As the first Native American U.S. poet laureate, Harjo, a member of the Mvskoke Nation, is one of the longest-serving poet laureates in U.S. history, currently serving her third term. She has published nine books of poetry, two children’s books, one memoir (with a second scheduled for release later this year) and five music albums.
She has said of her work, “I feel strongly that I have a responsibility to all the sources that I am: to all past and future ancestors, to my home country, to all places that I touch down on and that are myself, to all voices, all women, all of my tribe, all people, all earth and beyond that to all beginnings and endings.
“In a strange kind of sense, [writing] frees me to believe in myself, to be able to speak, to have a voice, because I have to; it is my survival.”
The Big Read program aims to celebrate Harjo’s poetry in ways that speak to how the poet and activist herself would appreciate it. A visual art exhibition titled “All Words Have Roots Here”—a line from the poem “Break My Heart”—was co-curated by FCC Art Space Gallery curator Elena Harvey Collins and Dr. Leece Lee-Oliver (Blackfeet and Choctaw, and the director of American Indian Studies at Fresno State).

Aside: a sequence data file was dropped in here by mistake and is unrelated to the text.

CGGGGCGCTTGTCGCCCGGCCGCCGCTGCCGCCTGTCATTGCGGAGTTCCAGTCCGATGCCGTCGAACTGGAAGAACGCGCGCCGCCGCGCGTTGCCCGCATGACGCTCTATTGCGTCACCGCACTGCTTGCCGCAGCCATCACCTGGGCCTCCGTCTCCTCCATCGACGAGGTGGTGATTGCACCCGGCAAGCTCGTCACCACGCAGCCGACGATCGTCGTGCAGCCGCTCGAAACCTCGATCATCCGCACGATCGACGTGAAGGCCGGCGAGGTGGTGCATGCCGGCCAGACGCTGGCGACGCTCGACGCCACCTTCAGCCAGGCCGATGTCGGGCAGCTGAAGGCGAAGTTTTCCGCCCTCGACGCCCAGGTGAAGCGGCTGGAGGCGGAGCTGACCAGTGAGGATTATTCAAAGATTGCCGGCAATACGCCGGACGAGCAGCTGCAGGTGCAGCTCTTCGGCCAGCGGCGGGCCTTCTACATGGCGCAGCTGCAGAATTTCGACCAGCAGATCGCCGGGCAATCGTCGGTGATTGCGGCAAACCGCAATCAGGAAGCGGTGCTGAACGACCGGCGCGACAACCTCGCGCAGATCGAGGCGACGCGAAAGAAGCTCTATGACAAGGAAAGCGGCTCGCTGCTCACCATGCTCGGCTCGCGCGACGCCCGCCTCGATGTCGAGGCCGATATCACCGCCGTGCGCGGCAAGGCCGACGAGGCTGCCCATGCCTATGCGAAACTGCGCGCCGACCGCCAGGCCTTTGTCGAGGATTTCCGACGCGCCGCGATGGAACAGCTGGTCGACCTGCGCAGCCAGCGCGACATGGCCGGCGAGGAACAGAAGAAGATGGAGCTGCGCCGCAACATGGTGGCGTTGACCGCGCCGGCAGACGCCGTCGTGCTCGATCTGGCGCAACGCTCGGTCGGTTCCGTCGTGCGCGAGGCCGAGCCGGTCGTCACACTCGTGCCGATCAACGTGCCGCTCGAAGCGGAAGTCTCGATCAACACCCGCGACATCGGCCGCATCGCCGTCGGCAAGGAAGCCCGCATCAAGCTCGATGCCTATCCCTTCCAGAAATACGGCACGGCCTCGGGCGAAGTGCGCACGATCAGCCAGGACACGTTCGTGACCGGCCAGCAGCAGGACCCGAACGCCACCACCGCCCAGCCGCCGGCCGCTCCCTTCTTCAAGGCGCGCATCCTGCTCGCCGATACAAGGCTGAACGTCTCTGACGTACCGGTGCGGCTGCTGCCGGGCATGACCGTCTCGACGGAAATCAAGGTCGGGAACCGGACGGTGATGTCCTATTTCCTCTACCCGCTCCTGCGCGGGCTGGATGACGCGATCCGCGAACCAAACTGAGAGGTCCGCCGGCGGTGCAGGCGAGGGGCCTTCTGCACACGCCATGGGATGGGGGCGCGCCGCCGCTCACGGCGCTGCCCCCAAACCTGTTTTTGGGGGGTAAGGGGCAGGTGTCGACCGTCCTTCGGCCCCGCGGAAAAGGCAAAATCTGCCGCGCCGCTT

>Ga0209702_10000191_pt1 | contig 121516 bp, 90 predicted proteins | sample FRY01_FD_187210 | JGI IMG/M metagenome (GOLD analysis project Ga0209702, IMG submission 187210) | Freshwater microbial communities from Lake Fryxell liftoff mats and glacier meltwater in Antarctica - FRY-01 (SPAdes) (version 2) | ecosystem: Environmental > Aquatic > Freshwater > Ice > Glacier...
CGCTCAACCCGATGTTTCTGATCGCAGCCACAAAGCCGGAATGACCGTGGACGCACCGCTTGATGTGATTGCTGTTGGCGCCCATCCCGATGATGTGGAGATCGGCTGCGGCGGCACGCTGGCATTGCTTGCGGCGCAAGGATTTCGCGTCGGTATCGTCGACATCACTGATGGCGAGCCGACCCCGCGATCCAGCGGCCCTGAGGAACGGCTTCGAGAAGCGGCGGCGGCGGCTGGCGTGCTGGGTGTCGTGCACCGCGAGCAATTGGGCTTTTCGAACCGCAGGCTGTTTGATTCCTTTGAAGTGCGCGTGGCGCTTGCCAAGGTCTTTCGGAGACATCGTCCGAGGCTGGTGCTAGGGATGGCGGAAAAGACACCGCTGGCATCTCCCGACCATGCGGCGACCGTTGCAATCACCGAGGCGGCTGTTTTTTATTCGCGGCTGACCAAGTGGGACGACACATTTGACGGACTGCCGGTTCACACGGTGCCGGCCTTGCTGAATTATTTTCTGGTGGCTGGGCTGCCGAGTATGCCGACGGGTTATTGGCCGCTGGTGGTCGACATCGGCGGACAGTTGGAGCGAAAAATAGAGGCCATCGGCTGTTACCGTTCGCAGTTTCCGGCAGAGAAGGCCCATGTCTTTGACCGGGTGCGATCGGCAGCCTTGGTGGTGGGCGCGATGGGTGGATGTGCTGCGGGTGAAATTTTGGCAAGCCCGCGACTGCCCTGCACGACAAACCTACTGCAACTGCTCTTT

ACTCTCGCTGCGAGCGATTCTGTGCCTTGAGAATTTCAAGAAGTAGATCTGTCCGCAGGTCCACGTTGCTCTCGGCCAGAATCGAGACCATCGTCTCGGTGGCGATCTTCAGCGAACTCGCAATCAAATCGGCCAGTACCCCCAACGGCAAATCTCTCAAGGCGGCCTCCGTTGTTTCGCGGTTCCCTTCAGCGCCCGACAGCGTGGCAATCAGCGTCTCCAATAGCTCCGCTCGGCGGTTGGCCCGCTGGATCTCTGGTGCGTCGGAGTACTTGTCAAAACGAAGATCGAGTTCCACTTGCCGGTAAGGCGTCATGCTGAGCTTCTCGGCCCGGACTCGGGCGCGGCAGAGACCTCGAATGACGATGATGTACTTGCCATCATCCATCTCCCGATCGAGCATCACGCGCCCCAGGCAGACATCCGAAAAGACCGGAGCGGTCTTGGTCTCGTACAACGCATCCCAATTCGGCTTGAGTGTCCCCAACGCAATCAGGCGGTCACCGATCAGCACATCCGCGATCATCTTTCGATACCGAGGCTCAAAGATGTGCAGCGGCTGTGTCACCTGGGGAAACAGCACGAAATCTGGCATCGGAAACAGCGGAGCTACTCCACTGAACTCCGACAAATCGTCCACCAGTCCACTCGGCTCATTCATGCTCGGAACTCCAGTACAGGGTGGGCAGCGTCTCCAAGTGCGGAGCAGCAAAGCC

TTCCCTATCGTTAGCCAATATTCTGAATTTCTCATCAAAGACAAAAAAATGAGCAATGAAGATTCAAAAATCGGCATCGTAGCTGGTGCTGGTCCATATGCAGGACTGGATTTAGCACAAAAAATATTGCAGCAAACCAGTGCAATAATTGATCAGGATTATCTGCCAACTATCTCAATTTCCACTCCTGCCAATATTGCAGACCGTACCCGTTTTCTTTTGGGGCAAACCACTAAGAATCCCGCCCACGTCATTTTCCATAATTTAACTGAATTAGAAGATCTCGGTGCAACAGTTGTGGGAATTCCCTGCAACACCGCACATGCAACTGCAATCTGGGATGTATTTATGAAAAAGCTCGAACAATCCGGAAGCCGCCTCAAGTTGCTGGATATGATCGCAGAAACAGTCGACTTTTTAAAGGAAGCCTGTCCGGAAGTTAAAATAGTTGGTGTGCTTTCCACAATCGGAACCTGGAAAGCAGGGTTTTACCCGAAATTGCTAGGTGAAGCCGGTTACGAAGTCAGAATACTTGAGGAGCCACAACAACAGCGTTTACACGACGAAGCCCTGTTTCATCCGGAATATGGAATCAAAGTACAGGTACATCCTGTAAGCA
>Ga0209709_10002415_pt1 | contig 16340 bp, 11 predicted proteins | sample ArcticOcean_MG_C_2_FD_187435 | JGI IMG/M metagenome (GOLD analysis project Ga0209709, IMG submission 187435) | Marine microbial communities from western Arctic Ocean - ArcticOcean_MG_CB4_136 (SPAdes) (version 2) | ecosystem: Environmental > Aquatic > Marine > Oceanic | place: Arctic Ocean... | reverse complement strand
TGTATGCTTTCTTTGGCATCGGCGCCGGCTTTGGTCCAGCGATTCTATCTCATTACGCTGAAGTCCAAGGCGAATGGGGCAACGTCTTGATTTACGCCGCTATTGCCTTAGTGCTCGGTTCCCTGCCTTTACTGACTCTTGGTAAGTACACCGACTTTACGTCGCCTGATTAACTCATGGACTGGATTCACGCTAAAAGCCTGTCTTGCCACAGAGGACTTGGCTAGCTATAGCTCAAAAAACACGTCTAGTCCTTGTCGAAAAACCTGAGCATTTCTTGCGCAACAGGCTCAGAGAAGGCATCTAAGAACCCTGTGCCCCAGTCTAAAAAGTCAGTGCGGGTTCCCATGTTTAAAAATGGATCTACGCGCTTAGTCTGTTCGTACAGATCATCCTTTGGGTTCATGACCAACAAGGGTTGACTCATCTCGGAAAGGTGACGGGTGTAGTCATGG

The Big Read Events
- March 4 at noon: Kickoff: A celebration of An American Sunrise begins with a land acknowledgment and continues with a discussion about the book, poetry and the significance of the role of a poet laureate
- Opens March 11: “All Words Have Roots Here,” a virtual art exhibition
- April 16 and 23 at 7 p.m.: Sharing Cultures: Central Valley Storytelling documentary screening on CMAC